It also wanted to see robust rules for markets under Article 6 that maintain environmental integrity and result in real overall mitigation in global emissions. Amongst other things, it said that it was critical that emission reductions cannot be double counted and that perverse incentives are not created for unambitious reduction targets. On the Adaptation Fund, the arrangement of membership of the Adaptation Fund Board should urgently be finalised to ensure smooth transition with no major governance changes, added Bhutan.
Saudi Arabia on behalf of the Arab Group referred to Article 6 and reiterated the importance of allowing all Parties to participate within a cooperative approach if they so wish. It said that the goal was to allow Parties to cooperate to implement their NDCs, which are bottom up.
Brazil, on behalf of the itself, South Africa, India, China (BASIC) hoped that the talks would enhance the WIM and its Executive Committee so as to enhance capabilities on addressing current and future climatic risks.
Other developing country groupings who also delivered statements included the Bolivarian Alliance for the Peoples of Our America (ALBA Group), the Coalition for Rainforest Nations.
Switzerland for the Environmental Integrity Group (EIG) also expressed the importance of completing the work on Article 6, which must help deliver the NDCs, that can only happen if double counting is avoided and sustainable development is ensured. It also said that there was need to focus on the review of the WIM.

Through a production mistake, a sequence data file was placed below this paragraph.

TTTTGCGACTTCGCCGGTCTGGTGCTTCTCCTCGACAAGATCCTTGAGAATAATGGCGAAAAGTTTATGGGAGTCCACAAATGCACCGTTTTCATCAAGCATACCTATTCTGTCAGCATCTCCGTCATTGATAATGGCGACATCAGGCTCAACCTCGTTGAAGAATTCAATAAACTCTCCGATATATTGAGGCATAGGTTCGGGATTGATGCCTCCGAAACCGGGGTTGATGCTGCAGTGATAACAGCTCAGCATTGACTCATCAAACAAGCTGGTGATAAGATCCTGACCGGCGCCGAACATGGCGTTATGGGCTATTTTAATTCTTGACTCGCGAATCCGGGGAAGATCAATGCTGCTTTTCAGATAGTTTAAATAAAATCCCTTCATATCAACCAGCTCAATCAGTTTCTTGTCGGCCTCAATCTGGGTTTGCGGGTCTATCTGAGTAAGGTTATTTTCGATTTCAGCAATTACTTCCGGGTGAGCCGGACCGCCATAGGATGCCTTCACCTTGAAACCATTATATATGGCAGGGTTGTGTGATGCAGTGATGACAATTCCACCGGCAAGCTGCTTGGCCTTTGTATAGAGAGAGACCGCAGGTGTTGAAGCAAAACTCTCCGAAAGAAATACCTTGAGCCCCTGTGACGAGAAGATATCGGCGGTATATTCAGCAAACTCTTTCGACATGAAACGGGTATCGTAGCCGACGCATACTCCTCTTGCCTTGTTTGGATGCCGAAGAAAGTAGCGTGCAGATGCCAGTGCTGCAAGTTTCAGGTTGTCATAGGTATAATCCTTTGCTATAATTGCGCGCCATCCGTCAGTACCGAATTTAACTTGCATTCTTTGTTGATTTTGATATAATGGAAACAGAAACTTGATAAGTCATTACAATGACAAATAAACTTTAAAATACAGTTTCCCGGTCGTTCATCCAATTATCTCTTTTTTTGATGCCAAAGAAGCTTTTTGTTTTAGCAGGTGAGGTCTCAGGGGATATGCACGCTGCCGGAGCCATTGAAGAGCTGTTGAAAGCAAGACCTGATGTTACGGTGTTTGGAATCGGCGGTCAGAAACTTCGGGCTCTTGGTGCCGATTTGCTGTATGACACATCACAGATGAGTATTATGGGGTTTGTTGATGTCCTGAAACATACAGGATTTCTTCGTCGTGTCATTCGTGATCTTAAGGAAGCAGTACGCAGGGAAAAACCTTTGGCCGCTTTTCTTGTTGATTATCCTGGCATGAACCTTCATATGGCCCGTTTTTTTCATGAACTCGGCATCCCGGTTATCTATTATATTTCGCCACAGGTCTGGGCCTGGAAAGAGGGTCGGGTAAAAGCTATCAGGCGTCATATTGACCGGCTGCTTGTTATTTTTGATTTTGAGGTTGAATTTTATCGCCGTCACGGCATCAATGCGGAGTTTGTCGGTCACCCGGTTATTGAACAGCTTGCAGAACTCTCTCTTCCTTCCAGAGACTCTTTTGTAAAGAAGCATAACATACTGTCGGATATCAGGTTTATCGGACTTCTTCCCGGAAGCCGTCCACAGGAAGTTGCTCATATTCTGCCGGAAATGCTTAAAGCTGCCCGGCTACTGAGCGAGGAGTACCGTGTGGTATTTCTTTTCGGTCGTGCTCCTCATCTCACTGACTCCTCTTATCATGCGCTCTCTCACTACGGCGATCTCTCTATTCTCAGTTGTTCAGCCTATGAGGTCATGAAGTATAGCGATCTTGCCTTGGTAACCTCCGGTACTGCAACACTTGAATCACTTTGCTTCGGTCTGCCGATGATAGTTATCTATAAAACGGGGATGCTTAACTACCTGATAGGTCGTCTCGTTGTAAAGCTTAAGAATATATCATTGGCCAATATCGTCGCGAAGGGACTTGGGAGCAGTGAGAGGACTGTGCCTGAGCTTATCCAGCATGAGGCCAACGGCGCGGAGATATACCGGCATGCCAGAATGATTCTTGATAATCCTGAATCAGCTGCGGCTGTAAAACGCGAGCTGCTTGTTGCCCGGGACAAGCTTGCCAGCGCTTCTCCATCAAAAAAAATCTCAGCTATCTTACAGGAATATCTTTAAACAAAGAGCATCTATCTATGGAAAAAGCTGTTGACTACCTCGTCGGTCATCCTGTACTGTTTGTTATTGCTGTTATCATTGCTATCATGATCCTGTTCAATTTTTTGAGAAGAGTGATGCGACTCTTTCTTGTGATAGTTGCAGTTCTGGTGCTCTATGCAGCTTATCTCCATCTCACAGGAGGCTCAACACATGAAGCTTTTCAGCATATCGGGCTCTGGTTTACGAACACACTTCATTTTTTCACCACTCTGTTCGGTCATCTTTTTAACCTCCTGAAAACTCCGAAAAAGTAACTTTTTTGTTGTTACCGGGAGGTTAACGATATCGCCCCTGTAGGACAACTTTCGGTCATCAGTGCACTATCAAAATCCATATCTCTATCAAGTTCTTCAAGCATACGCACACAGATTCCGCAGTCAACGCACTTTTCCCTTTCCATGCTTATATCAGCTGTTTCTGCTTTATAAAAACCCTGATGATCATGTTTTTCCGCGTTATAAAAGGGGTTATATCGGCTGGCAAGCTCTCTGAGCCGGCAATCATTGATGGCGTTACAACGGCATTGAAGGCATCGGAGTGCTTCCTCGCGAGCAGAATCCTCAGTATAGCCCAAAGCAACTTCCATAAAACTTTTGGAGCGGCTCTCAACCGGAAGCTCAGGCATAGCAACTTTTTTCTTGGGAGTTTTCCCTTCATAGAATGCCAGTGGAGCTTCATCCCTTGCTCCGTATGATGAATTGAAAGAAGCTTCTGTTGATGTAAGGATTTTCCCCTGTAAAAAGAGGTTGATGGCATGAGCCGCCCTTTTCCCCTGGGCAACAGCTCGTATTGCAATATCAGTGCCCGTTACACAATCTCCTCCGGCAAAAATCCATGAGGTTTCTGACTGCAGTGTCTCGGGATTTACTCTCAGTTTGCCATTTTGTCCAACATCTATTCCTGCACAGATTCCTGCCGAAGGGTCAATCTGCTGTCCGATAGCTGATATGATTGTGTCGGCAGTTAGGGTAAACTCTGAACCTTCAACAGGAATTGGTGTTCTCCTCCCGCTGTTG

Australia for the Umbrella Group underlined that COP24 was a significant milestone. It highlighted the need to move forward on Article 6 of the PA, so that there is an outcome that ensures markets with environmental integrity. It also looked forward to the UN Secretary-General’s Climate Summit in New York in September this year to build and maintain climate actions and highlight the ambition of Parties.
The European Union said that COP24 was successful in making the PA came to life and operational. On the road to Santiago, Chile (COP 25), it stressed the need to reach agreement on Article 6, which has to ensure rules to avoid double counting and maintain environmental integrity.
Edited by Meena Raman